Creatively Challenged?

Welcome to another blog series for a new issue!  For Issue 10 we’re looking at creativity and how to deal with a rut, writers’ block, slump. Whatever you want to call it, for there are many terms and forms of experience. First up we have Kate Joy Tobin sharing some wisdom for dealing with creative challenges.

Read Kate’s story ‘The Kind of Light You Drown In’ in Issue 10. Kate is a professional dressage rider and coach, Massey AgSci student, and writer on the internet, all of which are less fanciful than they sound. Because her jobs are all hobbies, she is confined to doing taxes for fun. She is based in the foothills of Wellington’s Rimutaka Ranges.

 

Drawing Blood From Stone

Sometimes I write like I’m bleeding out onto the page. Sometimes I could stare at the page – empty – all day long, and not put a single word onto it. Because I have better things to do than that, I’ve figured out a variety of ways to make writing happen for me when it really, really doesn’t want to. If you also have better things to do then you might find some of them useful for you.

Write your interests. If you enjoy the complexities of high fantasy, write about that. If you like to write something close to the heart or something that once happened to you, write about that. If you’re keen on world travel, write about that. If you’re a male literary professor contemplating an affair with a student, write about that, and you’ll probably earn an award for it.

Change what isn’t working. If something in particular is sticky, swap – I like to swap point of view, in particular, or skip sections to write later. I don’t like to blindly commit myself to works or ideas that aren’t flowing or that I don’t enjoy writing. One of the biggest issues for me is boxing myself into what I think I should be writing, so a focus of mine is approaching the problem as laterally as I can.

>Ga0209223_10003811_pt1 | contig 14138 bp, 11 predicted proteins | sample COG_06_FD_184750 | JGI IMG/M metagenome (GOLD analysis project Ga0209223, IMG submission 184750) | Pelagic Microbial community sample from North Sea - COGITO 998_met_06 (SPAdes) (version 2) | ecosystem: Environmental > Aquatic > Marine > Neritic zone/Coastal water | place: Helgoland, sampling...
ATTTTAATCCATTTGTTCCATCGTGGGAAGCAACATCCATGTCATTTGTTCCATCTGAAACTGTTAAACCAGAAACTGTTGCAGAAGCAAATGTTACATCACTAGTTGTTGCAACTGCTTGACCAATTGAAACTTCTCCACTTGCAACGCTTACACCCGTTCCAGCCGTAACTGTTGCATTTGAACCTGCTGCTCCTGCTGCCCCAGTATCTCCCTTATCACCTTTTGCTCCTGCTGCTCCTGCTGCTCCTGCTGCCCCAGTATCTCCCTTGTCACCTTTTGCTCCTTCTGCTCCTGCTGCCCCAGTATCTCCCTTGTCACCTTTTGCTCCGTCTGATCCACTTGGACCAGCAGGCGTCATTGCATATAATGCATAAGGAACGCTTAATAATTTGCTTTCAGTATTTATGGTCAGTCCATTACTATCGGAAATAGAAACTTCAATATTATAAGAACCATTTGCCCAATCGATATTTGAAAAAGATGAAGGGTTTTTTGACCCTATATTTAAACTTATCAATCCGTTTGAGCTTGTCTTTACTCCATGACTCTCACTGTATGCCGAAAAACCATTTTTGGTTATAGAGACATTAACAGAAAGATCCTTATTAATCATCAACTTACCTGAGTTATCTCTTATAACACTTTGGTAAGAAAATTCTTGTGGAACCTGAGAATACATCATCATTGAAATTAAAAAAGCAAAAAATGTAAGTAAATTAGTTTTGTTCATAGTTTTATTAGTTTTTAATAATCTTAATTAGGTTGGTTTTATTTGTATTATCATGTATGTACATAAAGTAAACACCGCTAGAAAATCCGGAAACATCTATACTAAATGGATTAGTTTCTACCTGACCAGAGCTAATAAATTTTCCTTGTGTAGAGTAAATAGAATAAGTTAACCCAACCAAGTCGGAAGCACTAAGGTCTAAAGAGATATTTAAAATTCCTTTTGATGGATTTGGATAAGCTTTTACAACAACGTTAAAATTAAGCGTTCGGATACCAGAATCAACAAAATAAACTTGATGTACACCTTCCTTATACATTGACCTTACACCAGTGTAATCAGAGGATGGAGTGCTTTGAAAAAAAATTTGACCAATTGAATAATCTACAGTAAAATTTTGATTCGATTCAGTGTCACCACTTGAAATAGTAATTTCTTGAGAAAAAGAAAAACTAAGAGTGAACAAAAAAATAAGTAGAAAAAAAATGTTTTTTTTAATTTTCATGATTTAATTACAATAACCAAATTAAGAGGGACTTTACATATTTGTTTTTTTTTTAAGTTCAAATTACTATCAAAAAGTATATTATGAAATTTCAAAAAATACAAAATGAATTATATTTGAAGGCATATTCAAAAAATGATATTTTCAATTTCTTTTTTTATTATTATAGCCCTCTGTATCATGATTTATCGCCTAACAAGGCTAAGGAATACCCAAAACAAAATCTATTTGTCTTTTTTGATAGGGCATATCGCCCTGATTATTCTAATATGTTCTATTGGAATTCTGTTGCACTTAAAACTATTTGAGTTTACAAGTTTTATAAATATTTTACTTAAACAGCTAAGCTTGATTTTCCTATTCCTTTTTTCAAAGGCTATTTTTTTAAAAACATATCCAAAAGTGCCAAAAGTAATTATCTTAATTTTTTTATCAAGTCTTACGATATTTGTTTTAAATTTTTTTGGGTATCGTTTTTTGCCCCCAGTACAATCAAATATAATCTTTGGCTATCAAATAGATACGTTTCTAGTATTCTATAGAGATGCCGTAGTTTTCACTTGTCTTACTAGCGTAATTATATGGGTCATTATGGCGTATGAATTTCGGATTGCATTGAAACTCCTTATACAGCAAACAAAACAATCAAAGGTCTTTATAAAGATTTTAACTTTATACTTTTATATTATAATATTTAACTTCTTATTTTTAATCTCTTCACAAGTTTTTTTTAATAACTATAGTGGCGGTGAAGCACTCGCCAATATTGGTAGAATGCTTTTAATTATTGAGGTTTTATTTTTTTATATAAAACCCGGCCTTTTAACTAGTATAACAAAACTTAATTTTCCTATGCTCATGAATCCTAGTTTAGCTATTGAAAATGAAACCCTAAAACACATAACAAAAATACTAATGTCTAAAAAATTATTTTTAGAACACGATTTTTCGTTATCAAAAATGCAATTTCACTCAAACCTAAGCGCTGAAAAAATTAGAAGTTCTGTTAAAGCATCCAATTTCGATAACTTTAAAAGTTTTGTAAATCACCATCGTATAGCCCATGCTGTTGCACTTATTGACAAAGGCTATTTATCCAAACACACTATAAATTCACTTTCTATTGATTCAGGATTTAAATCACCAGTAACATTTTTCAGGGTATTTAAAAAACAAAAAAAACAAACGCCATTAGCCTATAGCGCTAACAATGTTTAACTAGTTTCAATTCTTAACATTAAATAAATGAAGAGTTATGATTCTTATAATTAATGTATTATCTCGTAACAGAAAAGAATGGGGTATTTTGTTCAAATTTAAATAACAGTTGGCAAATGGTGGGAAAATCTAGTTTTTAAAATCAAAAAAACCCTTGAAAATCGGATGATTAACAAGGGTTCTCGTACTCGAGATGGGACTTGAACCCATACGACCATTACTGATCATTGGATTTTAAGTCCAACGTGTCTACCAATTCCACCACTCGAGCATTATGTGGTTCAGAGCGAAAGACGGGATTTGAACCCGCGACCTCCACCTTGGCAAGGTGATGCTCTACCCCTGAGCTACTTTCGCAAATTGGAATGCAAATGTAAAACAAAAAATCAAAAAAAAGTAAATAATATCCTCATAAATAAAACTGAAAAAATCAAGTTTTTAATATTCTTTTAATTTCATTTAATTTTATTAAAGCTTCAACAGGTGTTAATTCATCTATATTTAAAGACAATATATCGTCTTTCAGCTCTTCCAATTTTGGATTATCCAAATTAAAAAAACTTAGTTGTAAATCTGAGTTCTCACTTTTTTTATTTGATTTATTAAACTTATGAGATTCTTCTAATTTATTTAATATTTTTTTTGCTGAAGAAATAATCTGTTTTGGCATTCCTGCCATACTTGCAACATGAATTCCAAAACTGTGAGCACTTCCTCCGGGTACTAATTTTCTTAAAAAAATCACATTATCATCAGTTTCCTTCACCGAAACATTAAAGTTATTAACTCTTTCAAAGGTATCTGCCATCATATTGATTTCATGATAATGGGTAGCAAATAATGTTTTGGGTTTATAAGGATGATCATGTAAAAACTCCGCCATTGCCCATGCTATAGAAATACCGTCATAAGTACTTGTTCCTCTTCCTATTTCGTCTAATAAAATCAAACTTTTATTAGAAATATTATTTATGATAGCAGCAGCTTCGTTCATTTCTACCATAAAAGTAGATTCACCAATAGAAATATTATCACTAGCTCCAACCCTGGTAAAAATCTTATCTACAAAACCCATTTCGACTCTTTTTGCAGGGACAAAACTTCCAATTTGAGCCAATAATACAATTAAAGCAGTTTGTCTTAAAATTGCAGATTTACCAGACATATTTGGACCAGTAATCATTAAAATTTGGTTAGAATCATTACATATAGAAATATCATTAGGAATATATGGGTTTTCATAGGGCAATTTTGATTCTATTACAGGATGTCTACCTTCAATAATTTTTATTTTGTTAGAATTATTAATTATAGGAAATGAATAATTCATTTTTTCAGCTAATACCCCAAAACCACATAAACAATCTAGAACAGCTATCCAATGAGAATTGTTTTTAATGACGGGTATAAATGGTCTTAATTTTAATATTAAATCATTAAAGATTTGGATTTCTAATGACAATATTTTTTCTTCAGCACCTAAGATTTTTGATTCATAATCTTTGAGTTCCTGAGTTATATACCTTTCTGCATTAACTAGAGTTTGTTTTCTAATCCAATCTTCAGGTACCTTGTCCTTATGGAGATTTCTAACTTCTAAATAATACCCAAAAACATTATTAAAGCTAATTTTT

In the same way, linear isn’t always best. Even a short story can be broken down into smaller chunks. Start with the easy parts and then progress outwards from there until you’ve put the whole thing together. A story is a jigsaw puzzle of sorts, and it needs to be constructed as one.

Don’t commit yourself to the idea that writers need a perfectly quiet environment to work in. Find what works for you instead. I have the attention span of an excited golden retriever. Actually, that might be a little generous – and maybe unkind to the dog. I listen to music, I flick between writing and reading and Tumblr and Facebook and whatever else, and I’ve still written more than 200,000 words so far this year. Practice until you find the right method for you. If complete silence and stillness works, do that. If writing in between sending work emails and listening to Demi Lovato works, do that instead.

In terms of sensible medical advice that we can also apply to writer’s block, don’t run on a broken leg. If you are struggling, break writing down to its component parts. Write a line, and then a paragraph. Don’t set out to write a novel. The concept of rehab is as important for blocked writers as it is for anyone with a physical injury. Even though I’m a very bad poet I like to write poetry when I’m blocked because it’s a more compact package that can grow into something bigger.

Rest is useful if you’re burnt out. Procrastination is not. Don’t break yourself trying to get the words out, but don’t avoid a piece ‘until ____’ because ‘until ____’ will likely never come. Know your own limits and push them only where it’s helpful, and always remember the purpose of your work. If you’re writing for fun, for example, make sure the process is actually enjoyable. If you’re writing to improve, don’t lose heart when the first step shows minimal improvement. Practice makes perfect. If you’re writing to win a prize, stick to the literary-professor-student-affair storyline and you’re golden.

Perfectionism is a slow poison. Don’t let it wreck your writing – never edit as you write, never delete anything, and let ‘good enough’ be enough in the draft stage. Turning it into something better is what editing is for.

Don’t be afraid. Fear of criticism, of putting yourself bare into the world in the form of words, is another killer. Tell yourself you are writing first for yourself, because you are. Editing is also for making a story you wrote for you into something for other people.

Write anyway. Write like drawing blood from a stone. Write whatever word you want and build on it until you make something of that blank page.

Issue 10 is available now for your reading pleasure.